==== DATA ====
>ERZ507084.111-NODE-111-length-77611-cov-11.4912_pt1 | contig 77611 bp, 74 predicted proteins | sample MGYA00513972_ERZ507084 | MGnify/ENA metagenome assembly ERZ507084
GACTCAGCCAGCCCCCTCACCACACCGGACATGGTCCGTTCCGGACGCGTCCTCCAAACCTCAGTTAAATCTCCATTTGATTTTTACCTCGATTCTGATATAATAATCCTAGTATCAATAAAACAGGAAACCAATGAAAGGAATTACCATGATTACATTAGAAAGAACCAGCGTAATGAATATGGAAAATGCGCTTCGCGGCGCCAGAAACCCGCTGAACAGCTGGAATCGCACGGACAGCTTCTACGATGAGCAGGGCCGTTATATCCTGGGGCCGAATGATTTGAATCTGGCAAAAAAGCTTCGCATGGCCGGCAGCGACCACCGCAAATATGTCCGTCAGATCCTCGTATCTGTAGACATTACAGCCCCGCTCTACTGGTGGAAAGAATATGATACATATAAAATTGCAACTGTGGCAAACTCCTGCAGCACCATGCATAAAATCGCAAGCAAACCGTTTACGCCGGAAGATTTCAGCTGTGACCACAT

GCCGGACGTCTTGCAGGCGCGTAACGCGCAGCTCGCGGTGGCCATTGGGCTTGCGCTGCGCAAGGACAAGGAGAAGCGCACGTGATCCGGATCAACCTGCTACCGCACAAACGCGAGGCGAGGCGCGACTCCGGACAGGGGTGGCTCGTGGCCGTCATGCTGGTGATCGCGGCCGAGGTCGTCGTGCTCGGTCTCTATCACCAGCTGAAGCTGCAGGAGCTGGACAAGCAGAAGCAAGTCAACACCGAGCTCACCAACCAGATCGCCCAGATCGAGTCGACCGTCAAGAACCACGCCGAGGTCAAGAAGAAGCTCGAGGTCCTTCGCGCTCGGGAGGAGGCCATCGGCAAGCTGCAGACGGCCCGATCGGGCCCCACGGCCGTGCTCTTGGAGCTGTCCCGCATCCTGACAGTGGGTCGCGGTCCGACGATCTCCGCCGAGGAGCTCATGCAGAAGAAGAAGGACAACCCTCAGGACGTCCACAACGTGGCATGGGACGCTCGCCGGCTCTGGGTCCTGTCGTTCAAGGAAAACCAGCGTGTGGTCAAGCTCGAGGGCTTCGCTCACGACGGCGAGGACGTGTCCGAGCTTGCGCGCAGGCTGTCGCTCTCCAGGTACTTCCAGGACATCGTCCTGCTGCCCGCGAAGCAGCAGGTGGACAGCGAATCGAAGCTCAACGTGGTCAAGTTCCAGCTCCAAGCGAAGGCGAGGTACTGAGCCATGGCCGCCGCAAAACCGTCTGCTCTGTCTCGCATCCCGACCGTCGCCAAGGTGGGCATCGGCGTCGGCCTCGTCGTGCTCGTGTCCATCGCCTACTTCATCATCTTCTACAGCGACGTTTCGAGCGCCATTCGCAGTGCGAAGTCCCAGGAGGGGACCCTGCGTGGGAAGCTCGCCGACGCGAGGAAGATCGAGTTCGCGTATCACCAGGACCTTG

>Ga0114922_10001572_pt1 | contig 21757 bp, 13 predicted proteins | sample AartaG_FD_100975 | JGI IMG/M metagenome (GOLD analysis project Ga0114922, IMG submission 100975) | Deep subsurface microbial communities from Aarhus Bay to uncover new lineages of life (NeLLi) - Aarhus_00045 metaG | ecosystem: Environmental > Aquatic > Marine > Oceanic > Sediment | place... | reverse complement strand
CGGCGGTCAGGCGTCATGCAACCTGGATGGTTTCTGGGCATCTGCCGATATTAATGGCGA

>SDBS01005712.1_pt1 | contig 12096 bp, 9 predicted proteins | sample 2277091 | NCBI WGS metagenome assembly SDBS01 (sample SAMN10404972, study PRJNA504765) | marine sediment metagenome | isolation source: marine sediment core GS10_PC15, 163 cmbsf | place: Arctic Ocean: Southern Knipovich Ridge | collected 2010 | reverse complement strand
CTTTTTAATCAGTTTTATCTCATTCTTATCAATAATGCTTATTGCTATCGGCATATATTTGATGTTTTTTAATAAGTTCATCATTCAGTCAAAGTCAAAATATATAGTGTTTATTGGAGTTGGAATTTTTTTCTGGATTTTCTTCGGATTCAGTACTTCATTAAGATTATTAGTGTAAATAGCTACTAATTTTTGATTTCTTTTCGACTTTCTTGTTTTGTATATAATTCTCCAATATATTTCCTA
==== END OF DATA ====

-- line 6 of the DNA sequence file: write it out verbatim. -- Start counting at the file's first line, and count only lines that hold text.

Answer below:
>SDBS01005712.1_pt1 | contig 12096 bp, 9 predicted proteins | sample 2277091 | NCBI WGS metagenome assembly SDBS01 (sample SAMN10404972, study PRJNA504765) | marine sediment metagenome | isolation source: marine sediment core GS10_PC15, 163 cmbsf | place: Arctic Ocean: Southern Knipovich Ridge | collected 2010 | reverse complement strand